OverviewRobinson Peak is a lesser known summit in the Hoover Wilderness along the Sawmill Ridge. It is located 1½ miles south of Eagle Peak 11,845’. If doing a long all day hike, it can be climbed after Eagle Peak, or can be climbed should you choose to camp high up in the Hoover Wilderness, and want to bag the peaks accessible along the Sawmill Ridge and further west into the Hoover Wilderness.
Robinson Peak offers direct views of the Sawtooth Ridge to the south as well as several peaks in the immediate vicinity, such as Victoria Peak 11.683' and Hunewill Peak 11,713'. Reaching the summit of Robinson Peak can be done via a long day hike from the Buckeye Trailhead at the Buckeye Campground at about 7220’. Or via a shorter, steeper, route from Twin Lakes Road. Both routes will probably take over 6 hours round trip.
Getting ThereTwin Lakes Road route
Take Twin Lakes Road from Bridgeport for about 10 miles. Before you see the first of the Twin Lakes, there is a sign for an RV park at the Twin Lakes Resort. Park at the north end of the circle beyond the buildings.
The trailhead for the longer hike starts at the Buckeye Campground, which can be accessed from Twin Lakes Road in Bridgeport off of 395. Follow Twin Lakes Road for several miles and watch for the signs for Doc 'N' Al's resort. At the turn of there is sign heading to Buckeye Campground. The road soon turns into dirt, but can easily be driven by a 2WD. Most of the dirt section gets a "1" rating, although your car may shake at points.
Just before the campground is a concrete bridge, on the left. Cross this and drive through the campground. If you wish to camp, head to campground site #60 and see the camp host or simply find a camp site with open space, and fill out a form for that campsite and pay. If only doing a day hike, park at the Buckeye Trailhead towards the back of the campground.
Route InformationTwin Lakes Road route
The shorter route starts at about 7,130'. There is an obvious road heading up in between two ridges leading up to the Sawmill Ridge. The road starts just to the west and continues up between the two south facing ridges. There are two options. Either continue up the road until it becomes a trail, or scramble up to the ridge on the right. The trail winds up the left side, reaching the top of the ridge in about 2 1/2 miles, at which point Robinson Peak is less than 1 3/4 miles.
If scrambling up the ridge on the right, you will encounter brush, which can be thick. However, there are sufficient animal trails to wind through it and up to the steep ridge, which is pretty straightforward. In about 2 1/4 miles, you reach the top of the ridge from the trailhead after gaining about 3,000'. Robinson Peak is less than 2 miles away.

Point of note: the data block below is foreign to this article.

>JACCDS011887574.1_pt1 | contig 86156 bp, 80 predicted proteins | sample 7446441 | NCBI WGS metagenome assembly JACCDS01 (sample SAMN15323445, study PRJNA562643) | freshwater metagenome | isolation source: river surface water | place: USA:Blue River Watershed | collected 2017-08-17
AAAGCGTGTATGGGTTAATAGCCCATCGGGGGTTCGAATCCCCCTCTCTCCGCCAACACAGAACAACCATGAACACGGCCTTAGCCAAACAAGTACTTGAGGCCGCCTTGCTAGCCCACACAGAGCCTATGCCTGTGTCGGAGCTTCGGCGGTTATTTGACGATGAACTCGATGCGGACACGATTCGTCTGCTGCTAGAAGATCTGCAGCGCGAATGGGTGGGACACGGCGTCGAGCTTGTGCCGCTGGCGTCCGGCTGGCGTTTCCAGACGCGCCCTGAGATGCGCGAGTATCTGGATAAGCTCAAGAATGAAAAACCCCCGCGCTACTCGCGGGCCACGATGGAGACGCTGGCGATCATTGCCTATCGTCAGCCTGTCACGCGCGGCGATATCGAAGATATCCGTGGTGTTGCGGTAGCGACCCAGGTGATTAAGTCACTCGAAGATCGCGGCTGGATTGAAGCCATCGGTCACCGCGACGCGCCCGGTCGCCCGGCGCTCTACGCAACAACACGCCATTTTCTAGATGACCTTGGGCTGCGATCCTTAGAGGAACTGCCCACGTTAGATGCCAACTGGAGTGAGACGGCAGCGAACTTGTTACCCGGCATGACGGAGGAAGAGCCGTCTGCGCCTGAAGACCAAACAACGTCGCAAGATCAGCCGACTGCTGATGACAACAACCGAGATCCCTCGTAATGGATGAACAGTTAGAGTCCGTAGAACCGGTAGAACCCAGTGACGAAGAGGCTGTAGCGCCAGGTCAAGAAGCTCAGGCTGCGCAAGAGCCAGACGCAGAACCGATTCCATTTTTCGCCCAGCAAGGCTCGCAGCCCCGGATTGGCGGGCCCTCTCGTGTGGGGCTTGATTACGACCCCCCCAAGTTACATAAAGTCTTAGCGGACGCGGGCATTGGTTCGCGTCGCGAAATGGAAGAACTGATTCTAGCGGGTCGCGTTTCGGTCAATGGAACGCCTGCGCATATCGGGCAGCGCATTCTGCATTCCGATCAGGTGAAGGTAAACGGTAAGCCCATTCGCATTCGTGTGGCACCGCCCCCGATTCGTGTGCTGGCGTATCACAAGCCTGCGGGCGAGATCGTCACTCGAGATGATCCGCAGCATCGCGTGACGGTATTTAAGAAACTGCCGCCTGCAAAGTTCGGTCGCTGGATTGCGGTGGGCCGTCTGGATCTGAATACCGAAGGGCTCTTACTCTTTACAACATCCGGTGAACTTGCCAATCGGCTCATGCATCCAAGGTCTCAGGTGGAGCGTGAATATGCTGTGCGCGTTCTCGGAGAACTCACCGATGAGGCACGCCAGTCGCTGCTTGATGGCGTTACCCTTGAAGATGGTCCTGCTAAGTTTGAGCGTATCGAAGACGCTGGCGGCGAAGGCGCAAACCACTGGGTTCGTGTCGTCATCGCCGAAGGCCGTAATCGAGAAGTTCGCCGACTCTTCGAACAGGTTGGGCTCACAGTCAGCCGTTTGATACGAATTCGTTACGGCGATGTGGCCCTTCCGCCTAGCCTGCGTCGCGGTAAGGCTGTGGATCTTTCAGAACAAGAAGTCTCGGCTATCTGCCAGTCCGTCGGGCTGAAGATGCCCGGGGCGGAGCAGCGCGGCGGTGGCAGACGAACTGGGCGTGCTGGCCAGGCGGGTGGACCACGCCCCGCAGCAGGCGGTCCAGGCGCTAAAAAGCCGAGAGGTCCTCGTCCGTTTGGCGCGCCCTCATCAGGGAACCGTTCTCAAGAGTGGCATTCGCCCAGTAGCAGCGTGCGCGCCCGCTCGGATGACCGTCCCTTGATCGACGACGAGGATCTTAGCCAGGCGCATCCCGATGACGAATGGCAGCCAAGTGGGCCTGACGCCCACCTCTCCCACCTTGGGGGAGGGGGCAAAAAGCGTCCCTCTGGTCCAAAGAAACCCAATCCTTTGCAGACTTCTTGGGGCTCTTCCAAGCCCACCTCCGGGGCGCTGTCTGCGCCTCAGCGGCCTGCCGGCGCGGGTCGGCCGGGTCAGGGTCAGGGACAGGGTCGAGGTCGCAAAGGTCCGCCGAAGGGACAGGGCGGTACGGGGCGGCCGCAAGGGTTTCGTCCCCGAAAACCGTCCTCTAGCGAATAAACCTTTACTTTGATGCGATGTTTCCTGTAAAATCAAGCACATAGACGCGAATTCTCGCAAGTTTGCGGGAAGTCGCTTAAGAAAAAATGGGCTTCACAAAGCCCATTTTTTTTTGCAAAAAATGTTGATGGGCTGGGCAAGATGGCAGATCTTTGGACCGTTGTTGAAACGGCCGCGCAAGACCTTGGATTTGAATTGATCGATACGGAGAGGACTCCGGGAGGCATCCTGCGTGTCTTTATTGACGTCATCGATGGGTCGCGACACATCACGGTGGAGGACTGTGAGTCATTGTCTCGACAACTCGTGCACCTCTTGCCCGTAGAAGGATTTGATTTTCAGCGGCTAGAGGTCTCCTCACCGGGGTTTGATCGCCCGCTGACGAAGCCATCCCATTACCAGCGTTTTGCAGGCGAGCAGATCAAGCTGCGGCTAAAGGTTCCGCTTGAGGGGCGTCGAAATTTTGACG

Once at the top of the ridge, follow it for a couple miles to Robinson Peak. The final ascent is about 600' up the east face. For either route, it is about 8 1/2 miles round trip, with 3,900' of elevation gain one way to the summit. This is a good way to combo with Sawmill Ridge Peak 10,325', adding very little to the trip (maybe 1/2 mile total and 350' of gain). Eagle Peak can also be added, but make sure to give yourself plenty of time and plenty of water.
The longer route to Robinson Peak is via the Eagle Creek Trail. From the trailhead walk straight up the road and walk through a gate at the end of the campground. After another few hundred feet is a second gate. Walk through this gate and a couple hundred yards later is a sign on the left to Eagle Creek. Take this trail as it heads east, but soon curves back around to the west. The trail is basically an old road which continues through the forest on the right side of the creek. After about 1½ miles from the trail sign you reach the end of the road. There is a trail marker pointing to the right.
The trail continues west along the Eagle Creek and eventually the higher mountains come into view. Initially Peak 10430 comes into view. This is the peak just east of Robinson Peak along the Sawmill Ridge.
The trail continues up moderately steep as it climbs between the Sawmill Ridge to the south and the Buckeye Ridge to the north. After about 5 miles up the trail, it starts to peter out somewhat and becomes harder to follow. At this point, however, the route it pretty open and it is easy to tell which direction to go. Once the trail becomes clear again, you will see a connecting ridge on your left heading to Peak 10430 and the Eagle Creek on your left as well. Continue up the trail past the connecting ridge, and stay on the right side of the Eagle Creek. Soon you will see Robinson Peak come into full view on the left. Head to the east face.
The total hiking distance from the Buckeye Trailhead is between 13 and 13 1/2 miles round trip, depending on where you start the ascent up the summit block. The elevation gain is about 3600 feet.
If climbing Eagle Peak, Robinson is easily accessed on the return from Eagle via its west face adding about 1 1/2 miles overall. Keep in mind this combination is an extraordinarily long day (16 1/2 miles and 5,300' of elevation gain from the trailhead). If doing a combination hike, it might be wise to camp higher up in the forest.
Red TapeThere is no red tape to deal with and no permits required. For the shorter route, we parked just north of the RV park, and didn't have any issues.
There is a fee should you choose to camp at the Buckeye Campground. However, there is also a trailhead nearby the end of the road that a person can park during the day and hike. If planning to do a longer hike in the area, it is recommended you camp at Buckeye Campground. There are 67 camp sites to choose from with space for three or four cars each.